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Is this the beginning of the end of my child-bearing years?

post #1 of 14
Thread Starter 
When I went of BC at 30 my cycles were very long, irregular and sometimes anov. It took us 2 1/2 years to get pg with ds2. I got pg with ds3 while ds2 was still breastfeeding. My cycles were still long and irregular, sometimes anov, but maybe not quite as long. I was 36 then. Now I'm 40. I'll be 41 in March. DS3 fully weaned in June. My cycles seemed to start getting shorter last year, though, while ds3 was still breastfeeding. They have gone from an average cd30-32 O when I was 30-33 to an average of cd17-20 now.

What gives? Does this indicate the beginning of menopause or peri-menopause? Is there anything else that could cause my cycles to become shorter and actually normal after years of having very abnormal cycles?
post #2 of 14
My doctor told me our cycles can change every so often for no reason. I wouldn't say you are menopause or premenopause. I would get an appointment with your OB/GYN to check your levels.
post #3 of 14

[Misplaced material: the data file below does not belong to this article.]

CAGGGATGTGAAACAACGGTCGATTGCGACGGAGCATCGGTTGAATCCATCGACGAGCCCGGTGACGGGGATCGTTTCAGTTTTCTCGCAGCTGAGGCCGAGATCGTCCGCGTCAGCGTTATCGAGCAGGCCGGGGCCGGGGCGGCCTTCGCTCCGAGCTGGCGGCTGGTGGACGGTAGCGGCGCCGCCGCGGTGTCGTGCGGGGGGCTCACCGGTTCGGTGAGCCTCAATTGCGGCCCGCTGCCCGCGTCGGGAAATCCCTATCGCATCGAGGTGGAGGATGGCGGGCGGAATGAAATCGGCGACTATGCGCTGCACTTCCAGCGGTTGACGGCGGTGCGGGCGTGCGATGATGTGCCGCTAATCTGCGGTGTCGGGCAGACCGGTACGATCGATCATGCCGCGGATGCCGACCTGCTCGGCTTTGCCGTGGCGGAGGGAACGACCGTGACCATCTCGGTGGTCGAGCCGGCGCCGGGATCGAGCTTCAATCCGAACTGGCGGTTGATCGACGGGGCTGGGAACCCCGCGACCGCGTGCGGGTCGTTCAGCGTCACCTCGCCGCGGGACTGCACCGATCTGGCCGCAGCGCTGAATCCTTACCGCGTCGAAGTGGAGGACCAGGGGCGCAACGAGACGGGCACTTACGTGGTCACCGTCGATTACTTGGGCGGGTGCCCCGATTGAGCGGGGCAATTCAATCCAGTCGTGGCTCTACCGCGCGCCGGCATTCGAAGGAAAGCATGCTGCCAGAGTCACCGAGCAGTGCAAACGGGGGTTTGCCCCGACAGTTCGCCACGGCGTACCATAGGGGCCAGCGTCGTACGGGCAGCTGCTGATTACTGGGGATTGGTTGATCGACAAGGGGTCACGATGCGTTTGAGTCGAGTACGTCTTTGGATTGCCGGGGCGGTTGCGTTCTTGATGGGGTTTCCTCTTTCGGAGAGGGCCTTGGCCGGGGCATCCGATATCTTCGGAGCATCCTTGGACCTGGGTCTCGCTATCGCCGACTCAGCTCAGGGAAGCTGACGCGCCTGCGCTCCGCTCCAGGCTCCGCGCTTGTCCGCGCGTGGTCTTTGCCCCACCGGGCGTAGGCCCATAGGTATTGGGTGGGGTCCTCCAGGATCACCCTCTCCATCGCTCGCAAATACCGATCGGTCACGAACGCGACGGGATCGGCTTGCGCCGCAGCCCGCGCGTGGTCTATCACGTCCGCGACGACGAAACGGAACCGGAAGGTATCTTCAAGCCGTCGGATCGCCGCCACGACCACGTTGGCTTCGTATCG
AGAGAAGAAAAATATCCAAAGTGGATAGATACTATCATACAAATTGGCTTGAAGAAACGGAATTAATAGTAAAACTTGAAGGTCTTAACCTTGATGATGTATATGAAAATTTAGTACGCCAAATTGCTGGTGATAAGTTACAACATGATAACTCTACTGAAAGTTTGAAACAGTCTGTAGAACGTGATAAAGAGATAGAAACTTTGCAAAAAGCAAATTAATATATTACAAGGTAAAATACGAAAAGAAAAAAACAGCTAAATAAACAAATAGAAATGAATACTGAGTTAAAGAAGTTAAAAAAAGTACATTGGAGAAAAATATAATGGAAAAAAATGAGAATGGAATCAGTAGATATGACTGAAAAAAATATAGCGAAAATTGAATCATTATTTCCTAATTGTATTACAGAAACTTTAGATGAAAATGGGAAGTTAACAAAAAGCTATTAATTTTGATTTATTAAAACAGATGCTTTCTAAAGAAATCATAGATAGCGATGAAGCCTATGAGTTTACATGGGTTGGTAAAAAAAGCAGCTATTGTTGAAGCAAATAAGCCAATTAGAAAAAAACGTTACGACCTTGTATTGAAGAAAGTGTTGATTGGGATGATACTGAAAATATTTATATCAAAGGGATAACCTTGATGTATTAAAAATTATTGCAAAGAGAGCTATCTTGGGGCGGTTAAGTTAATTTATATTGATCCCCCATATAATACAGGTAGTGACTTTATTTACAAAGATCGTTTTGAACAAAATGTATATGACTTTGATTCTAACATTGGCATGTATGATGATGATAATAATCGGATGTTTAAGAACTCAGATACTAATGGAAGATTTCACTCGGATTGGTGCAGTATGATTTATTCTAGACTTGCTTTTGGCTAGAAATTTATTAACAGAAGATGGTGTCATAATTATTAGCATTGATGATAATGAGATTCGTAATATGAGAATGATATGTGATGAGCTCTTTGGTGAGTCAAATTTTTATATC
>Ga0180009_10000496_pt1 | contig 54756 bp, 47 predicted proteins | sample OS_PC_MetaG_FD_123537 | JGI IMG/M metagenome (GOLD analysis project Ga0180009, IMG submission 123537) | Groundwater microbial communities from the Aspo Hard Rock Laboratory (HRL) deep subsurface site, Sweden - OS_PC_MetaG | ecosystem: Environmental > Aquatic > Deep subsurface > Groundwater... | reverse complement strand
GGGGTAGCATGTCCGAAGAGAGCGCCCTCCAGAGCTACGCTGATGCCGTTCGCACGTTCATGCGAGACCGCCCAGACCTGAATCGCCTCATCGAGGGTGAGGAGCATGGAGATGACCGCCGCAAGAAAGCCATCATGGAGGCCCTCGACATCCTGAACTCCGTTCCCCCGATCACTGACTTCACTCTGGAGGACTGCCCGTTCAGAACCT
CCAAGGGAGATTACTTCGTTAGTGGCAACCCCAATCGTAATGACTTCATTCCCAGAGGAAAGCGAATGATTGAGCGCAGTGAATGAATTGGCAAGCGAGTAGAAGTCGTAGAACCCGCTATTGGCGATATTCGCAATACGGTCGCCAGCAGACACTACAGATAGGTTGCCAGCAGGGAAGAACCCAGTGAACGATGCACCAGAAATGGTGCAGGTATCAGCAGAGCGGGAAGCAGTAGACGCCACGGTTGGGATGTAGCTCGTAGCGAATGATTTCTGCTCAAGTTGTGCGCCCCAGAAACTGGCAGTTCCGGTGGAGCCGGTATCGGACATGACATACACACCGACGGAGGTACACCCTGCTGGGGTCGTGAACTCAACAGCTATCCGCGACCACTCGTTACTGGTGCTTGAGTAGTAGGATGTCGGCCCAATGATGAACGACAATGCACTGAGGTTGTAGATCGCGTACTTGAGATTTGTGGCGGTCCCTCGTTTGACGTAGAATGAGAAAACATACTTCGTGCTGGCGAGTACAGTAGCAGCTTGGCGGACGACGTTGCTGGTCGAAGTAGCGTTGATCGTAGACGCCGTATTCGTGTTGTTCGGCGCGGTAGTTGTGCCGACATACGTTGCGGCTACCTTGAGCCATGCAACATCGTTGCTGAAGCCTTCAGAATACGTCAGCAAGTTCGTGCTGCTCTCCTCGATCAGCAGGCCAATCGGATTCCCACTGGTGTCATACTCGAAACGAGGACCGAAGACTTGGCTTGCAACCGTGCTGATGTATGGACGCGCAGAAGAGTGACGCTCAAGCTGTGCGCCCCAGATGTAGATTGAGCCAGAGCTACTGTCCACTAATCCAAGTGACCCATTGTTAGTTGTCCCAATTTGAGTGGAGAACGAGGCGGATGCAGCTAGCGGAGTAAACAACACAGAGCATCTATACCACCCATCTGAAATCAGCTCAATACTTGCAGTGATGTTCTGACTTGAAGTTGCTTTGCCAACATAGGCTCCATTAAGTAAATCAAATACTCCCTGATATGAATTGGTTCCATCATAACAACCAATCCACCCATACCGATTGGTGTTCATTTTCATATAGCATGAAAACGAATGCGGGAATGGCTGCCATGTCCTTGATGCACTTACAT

Thread Starter 
Quote:
Originally Posted by ~AA~ View Post
I would get an appointment with your OB/GYN to check your levels.
Is that a normal thing to do periodically or when your cycles change or just if you are TTC?
post #4 of 14
Mainly if you are TTC, but also in general if you are worried.
All they do is take a few vials of blood on a certain day of your cycle.
If you are TTC I would get an appointment as soon as possible. Otherwise I am assuming you are probably fine & would just mention it at your next annual!
post #5 of 14
Thread Starter 
Quote:
Originally Posted by ~AA~ View Post
Mainly if you are TTC, but also in general if you are worried.
All they do is take a few vials of blood on a certain day of your cycle.
If you are TTC I would get an appointment as soon as possible. Otherwise I am assuming you are probably fine & would just mention it at your next annual!
Yeah, I know what the cd3 tests are. I've had them done before when I was TTC. I'm in this weird place where I am not avoiding/preventing but not actively TTC. I just had an appointment with an OB/GYN about miscarriage prevention. I don't know if I want to get any more tests done. It would be interesting to know what my levels are but I don't really need to know.
post #6 of 14
Ah well if you are fine with everything as is, I wouldn't worry about it. If you do decide to start actively TTC, then you could go get a test done.